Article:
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Triiodothyronine Uptake (T3U)

The triiodothyronine uptake assay (T3U) is used as a complementary test in the control of thyroid function and assesses the number of free thyroid hormone binding sites on their transport proteins.

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Triiodothyronine (T3) and thyroxine (T4) hormones bind to plasma proteins and mainly to thyroxine-binding or thyroid-binding globulin (TBG) and to a lesser extent to thyroid-binding albumin (TB). Determination of triiodothyronine uptake (T3 Uptake, T3U) measures the number of unoccupied binding sites in these proteins and is an indirect indicator of thyroid status.

During this test, a known amount of labeled triiodothyronine and a resin are added to the patient's blood sample. The tagged T3 will be bound to all available TBG sites. The percentage of labeled T3 remaining unbound and bound to the resin is then determined after all available free binding sites with TBG have been previously blocked. This rate is inversely proportional to the saturation rate of TBG. Higher intake of triiodothyronine means less TBG available, possibly due to hyperthyroidism.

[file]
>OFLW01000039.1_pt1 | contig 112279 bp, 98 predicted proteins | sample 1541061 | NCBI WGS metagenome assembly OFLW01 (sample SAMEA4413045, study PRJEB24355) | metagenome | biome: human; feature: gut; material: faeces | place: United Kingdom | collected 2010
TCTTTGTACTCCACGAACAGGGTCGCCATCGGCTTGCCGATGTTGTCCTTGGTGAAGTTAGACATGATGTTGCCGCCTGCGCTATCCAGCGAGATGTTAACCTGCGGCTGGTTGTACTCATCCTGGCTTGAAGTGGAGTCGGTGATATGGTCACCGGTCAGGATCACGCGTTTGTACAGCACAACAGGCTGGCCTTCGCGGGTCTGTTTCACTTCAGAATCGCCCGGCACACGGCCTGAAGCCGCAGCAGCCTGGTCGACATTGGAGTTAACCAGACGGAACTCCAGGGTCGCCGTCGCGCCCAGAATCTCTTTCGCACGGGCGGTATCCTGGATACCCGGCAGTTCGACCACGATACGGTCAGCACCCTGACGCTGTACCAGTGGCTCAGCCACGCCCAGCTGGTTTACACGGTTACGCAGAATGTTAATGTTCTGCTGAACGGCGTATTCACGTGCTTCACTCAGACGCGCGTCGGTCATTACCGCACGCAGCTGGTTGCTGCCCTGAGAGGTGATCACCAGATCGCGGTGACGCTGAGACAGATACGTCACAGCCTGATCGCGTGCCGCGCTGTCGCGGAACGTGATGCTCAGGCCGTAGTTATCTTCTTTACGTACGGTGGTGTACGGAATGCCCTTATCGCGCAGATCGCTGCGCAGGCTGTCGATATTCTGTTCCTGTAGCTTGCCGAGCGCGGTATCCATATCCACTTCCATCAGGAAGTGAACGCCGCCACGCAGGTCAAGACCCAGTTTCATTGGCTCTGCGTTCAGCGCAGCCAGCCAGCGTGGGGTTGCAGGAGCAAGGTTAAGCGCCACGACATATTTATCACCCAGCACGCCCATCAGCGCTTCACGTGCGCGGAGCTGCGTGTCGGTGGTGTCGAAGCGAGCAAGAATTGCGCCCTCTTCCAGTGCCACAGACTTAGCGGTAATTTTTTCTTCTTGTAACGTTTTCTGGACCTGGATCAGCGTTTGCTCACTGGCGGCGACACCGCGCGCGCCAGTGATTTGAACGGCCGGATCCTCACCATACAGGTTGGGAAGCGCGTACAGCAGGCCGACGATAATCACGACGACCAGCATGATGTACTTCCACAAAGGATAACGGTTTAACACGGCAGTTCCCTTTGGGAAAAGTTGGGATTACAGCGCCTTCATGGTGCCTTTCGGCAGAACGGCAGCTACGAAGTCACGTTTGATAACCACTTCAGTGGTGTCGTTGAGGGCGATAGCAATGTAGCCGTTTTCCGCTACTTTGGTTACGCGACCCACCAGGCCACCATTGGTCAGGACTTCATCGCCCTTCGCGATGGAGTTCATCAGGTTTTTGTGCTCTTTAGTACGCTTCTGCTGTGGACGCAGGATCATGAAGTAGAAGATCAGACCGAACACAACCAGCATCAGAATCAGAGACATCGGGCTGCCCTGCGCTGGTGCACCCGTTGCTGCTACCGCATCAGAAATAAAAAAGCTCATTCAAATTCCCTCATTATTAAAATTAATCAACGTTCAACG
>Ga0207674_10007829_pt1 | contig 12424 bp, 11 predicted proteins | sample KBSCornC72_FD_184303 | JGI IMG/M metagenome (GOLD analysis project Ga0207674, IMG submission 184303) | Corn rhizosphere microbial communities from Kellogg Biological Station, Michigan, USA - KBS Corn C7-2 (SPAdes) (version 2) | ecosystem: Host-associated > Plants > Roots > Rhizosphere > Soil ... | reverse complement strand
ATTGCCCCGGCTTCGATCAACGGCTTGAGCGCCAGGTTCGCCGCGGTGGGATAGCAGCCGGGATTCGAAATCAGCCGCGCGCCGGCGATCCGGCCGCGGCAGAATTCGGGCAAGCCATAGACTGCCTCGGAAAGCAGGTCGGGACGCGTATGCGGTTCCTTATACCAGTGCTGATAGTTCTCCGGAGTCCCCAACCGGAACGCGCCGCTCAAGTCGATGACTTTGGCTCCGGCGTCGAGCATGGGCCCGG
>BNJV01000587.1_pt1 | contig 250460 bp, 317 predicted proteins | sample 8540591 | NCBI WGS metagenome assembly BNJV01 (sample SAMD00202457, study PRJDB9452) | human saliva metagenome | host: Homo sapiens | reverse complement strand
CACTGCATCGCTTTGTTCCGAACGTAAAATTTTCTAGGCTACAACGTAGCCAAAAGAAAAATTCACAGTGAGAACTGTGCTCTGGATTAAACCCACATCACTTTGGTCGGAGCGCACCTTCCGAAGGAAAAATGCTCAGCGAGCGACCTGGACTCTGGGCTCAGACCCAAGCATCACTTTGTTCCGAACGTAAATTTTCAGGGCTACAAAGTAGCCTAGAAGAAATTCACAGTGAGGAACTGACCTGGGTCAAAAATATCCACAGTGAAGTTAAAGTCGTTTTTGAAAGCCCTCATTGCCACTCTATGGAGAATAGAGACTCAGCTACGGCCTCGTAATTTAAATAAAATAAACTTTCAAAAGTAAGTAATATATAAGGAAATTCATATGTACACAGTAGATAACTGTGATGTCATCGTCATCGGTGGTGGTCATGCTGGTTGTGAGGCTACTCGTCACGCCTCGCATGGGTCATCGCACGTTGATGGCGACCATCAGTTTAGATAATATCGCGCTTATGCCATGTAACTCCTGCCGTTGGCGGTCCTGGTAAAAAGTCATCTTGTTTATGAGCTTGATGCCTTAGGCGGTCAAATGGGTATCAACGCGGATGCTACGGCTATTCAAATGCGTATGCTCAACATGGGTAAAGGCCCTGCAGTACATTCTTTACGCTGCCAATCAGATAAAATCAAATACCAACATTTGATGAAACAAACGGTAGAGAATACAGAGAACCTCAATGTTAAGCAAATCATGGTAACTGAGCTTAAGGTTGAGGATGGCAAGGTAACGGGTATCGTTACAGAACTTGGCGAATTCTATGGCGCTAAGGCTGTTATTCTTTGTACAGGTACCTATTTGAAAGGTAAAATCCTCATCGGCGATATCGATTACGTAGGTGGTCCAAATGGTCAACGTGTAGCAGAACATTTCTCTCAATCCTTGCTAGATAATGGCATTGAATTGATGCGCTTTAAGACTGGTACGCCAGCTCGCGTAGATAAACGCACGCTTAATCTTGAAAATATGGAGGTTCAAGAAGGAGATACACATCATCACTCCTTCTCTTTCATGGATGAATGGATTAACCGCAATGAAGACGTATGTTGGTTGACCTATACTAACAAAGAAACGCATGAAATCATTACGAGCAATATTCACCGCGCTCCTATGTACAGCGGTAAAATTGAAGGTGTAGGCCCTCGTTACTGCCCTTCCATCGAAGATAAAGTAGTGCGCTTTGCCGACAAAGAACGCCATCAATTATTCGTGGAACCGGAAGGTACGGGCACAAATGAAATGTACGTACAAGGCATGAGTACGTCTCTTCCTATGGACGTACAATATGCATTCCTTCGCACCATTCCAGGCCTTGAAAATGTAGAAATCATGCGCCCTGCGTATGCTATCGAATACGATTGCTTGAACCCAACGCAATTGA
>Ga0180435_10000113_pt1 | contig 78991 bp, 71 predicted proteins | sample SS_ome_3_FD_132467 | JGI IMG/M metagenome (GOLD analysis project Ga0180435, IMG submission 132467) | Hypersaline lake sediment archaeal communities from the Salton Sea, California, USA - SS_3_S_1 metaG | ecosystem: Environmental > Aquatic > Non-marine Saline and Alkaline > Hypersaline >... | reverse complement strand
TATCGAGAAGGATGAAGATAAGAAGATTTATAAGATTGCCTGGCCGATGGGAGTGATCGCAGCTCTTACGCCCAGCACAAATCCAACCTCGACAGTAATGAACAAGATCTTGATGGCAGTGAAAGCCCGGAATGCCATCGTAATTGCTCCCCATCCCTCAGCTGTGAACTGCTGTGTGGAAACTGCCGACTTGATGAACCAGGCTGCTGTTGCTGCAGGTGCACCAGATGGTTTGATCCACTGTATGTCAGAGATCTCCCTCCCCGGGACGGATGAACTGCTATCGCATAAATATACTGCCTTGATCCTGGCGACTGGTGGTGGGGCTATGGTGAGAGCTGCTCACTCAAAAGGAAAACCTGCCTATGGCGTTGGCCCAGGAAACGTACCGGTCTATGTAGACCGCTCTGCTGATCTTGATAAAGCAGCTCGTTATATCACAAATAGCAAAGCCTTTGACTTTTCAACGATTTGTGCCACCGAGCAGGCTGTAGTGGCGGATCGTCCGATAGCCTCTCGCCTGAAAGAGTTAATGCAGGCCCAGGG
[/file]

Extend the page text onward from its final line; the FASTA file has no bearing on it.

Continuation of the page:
Determination of triiodothyronine uptake is not used as a single test, but along with T4 measurement, it is used to determine free thyroxine index (FTI).

Possible Interpretations of Pathological Values
 
  • Increase: Congenital TBG deficiency, hyperthyroidism, hypoproteinemia, malnutrition, nephrosis, nephrotic syndrome, renal failure. Medications: Anabolic steroids, barbiturates, corticosteroids, furosemide, heparin, phenylbutazone, phenytoin, salicylates, thyroxine, warfarin.
  • Decrease: Acute hepatitis, congenital TBG excess, estrogen-secreting tumors, hypothyroidism, pregnancy. Medications: Antithyroid, clofibrate, estrogen, oral contraceptives, thiazide diuretics.

 

 

 

Important Note

Laboratory test results are the most important parameter for the diagnosis and monitoring of all pathological conditions. 70%-80% of diagnostic decisions are based on laboratory tests. Correct interpretation of laboratory results allows a doctor to distinguish "healthy" from "diseased".

Laboratory test results should not be interpreted from the numerical result of a single analysis. Test results should be interpreted in relation to each individual case and family history, clinical findings and the results of other laboratory tests and information. Your personal physician should explain the importance of your test results.

At Diagnostiki Athinon we answer any questions you may have about the test you perform in our laboratory and we contact your doctor to get the best possible medical care.

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